jrs12 wrote:betasteve wrote:More info: after twombly/Iqbal, courts state that "mere legal conclusions" are not due the presumption of truth, but that facts are. Iqbal goes on to basically tell the courts what to do: go through the pleading, and strike everything that is a "mere legal conclusion" and everything that is left is what can be presumed to be true. So, assuming those facts in the pleading, then instead of conley's "any set of facts" to support, it must be beyond possible, it should be plausible, but doesn't need to be probable.
Just because it's not entitled to the presumption of truth does not mean that it will be struck as a mere legal conclusion. The judge gets to decide what's plausible.betasteve wrote:but we at the same time, a pleading that says:
"∆ was negligently driving his car and that caused my injury"
should not be, alone, enough to subject ∏ to suit.
This is an example of a legal conclusion that actually WILL survive 12(b)(6) under current standards, because it's plausible on its face. Negligent driving is not a claim about which a court will be skeptical.A'nold wrote:Yeah but it should also be noted that it is a very hard burden to overcome, almost a rule 9(b) standard now. There have been a rash of 12(b)(6) motions granted since those stupid cases.
- The effect of Twombly and Iqbal has been vastly overstated. See, e.g., http://www.uscourts.gov/rules/Motions%2 ... smiss.pdf; Kendall W. Hannon, Much Ado About Twombly? 83 Notre Dame L. Rev. 1811 (2008)
- It's also untrue that Twombly and Iqbal presented an entirely new standard. Courts have been granting 12(b)(6)s on similar grounds for some time. A few examples: In re Colonial Mortgage Bankers Corp., 324 F.3d 12, 15 (1st Cir. 2003); DM Research v. College of American Pathologists, 170 F.3d 53, 55 (1st Cir. 1999); Heart Disease Research Foundation v. General Motors Corp., 463 F.2d 98, 100 (2d Cir. 1972); City of Pittsburgh v. West Penn Power Co., 147 F.3d 256, 263 n.13 (3d Cir. 1998); Dickson v. Microsoft Corp., 309 F.3d 193, 202 (4th Cir. 2002); Blackburn v. City of Marshall, 42 F.3d 925, 931 (5th Cir. 1995); Columbia Natural Resources, Inc. v. Tatum, 58 F.3d 101, 1109 (6th Cir. 1995); Sneed v. Rybicki, 146 F.3d 478, 480 (7th Cir. 1998); Wiles v. Capitol Indemnity Corp., 280 F.3d 868, 870 (8th Cir. 2002); Ascon Properties, Inc. v. Mobil Oil Co., 866 F.2d 1149, 1155 (9th Cir. 1989); Cayman Exploration Corp. v. United Gas Pipe Line Co., 873 F.2d 1357, 1359 & n.2 (10th Cir. 1989); Oxford Asset Management, Ltd. v. Jaharis, 297 F.3d 1182, 1188 (11th Cir. 2002)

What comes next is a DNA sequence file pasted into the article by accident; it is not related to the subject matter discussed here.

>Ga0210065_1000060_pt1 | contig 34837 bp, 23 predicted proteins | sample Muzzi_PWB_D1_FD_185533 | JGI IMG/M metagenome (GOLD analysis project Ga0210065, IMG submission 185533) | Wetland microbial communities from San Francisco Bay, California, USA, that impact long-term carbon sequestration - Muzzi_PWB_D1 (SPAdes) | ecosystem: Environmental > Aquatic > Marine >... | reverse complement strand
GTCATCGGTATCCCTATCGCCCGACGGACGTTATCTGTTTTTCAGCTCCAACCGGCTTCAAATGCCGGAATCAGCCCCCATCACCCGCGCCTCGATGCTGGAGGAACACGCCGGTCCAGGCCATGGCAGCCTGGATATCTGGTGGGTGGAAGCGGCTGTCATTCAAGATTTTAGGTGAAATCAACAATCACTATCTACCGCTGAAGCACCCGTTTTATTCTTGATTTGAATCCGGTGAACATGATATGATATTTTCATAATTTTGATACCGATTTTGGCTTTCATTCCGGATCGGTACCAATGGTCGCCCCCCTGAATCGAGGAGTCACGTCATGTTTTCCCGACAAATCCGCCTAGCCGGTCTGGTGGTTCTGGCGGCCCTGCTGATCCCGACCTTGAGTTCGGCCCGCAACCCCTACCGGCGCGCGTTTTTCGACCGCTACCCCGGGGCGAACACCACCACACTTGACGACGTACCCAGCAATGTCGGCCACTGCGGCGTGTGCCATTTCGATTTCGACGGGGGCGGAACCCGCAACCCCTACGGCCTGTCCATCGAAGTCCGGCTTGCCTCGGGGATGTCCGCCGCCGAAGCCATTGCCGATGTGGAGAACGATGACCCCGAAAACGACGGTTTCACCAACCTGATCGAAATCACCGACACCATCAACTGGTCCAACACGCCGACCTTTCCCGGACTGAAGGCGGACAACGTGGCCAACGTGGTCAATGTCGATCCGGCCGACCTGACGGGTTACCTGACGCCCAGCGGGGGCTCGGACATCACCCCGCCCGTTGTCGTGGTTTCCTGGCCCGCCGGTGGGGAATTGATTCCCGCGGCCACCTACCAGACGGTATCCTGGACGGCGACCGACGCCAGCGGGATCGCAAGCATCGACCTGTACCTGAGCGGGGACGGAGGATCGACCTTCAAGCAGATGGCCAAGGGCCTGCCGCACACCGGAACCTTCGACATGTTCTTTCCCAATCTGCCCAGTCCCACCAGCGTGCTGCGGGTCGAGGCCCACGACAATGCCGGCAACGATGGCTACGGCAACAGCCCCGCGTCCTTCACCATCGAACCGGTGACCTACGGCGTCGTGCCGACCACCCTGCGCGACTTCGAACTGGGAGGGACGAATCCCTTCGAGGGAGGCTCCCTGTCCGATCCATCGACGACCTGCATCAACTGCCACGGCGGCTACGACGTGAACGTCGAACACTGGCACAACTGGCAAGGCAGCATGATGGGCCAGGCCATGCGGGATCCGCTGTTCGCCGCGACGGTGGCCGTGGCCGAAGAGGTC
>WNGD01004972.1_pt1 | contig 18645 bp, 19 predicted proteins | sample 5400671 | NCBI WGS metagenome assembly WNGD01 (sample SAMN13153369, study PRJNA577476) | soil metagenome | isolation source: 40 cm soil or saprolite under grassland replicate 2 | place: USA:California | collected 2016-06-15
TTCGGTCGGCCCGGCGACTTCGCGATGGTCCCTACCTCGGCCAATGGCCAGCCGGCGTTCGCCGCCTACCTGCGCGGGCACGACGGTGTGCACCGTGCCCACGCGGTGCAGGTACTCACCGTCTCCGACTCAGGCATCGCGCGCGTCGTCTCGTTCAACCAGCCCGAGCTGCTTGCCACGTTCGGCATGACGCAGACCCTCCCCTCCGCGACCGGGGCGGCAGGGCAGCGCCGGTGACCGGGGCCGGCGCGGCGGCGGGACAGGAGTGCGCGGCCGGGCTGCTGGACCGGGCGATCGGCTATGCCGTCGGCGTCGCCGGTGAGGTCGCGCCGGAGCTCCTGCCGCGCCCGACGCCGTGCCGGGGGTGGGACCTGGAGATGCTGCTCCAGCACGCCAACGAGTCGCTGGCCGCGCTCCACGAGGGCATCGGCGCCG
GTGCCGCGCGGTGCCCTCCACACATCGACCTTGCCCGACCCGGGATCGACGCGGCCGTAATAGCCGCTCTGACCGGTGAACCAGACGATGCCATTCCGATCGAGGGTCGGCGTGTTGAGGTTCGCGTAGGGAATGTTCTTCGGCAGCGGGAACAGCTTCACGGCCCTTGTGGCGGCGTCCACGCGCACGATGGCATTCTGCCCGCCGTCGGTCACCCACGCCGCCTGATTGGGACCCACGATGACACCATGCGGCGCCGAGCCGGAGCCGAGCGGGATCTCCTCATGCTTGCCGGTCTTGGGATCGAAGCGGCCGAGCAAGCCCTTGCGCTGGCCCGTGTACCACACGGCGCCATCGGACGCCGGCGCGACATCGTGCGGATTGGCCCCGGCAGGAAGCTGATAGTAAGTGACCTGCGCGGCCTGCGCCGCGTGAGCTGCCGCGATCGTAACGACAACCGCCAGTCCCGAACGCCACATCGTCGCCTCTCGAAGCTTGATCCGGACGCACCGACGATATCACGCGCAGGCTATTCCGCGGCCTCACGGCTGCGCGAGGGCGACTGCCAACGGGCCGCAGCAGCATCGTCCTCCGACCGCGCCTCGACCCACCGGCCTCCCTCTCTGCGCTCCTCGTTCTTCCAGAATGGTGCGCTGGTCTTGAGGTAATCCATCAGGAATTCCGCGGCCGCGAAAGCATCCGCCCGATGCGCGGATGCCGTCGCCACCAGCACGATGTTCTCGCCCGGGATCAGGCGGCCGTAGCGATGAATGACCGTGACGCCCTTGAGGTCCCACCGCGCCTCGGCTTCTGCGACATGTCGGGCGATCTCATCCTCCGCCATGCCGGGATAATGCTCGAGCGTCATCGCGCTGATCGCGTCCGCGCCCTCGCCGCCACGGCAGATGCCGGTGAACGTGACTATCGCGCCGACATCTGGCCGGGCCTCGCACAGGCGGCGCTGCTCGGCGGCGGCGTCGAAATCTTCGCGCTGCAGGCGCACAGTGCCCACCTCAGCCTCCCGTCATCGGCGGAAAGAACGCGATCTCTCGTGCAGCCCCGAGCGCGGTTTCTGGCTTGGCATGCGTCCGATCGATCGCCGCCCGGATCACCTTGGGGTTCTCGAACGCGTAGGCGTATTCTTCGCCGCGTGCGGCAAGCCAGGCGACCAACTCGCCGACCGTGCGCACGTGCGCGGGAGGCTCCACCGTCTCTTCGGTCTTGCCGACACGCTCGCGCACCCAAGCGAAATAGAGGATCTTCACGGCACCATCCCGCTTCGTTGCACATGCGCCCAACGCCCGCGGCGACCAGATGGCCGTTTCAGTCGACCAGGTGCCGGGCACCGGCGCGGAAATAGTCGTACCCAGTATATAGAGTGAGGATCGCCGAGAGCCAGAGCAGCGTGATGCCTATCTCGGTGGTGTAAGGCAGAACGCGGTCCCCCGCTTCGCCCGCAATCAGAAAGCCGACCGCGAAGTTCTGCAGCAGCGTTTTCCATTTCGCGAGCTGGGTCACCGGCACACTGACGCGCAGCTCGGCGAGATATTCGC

- The R9 requirements are entirely distinct from the current R8 requirements. R9 is not a heightened standard; it is a device to ensure that when certain things are being plead, that the appropriate notice is provided to the defendant so she can mount a competent defense. R9 is about what the defendant needs. R8 after Twombly/Iqbal is about what the justice system demands of all complaints.
- The cost of discovery on defendants is astronomical. As a practical matter, the justice system had been broken by the combination of liberal R8 standards and modern E-discovery. I do think, however, that the court was too quick to dismiss the possibility of phased discovery, which has the potential to avoid the greatest evils of either alternative.
- Now, I certainly think that there are some problems with Twombly/Iqbal. For one, the decisions are somewhat disingenuous, refusing to admit that they are changing the rules on practical grounds. Also, nobody knows exactly what the new standard is. The court has basically announced that the pendulum swung too far, but there's no clear test at this point. This is, to some extent, inevitable. It will take some time for everyone to flesh out the new rules of the game.
Sorry, I got half way through and just have to say blah blah blah.
It is a heightened pleading standard. It is not straight up notice pleading anymore. The effects have not been overstated by people that are rational about it. To say that we are exactly back to code pleading is of course an overexaggeration, but to say it is barely different is itself a gross underexaggeration.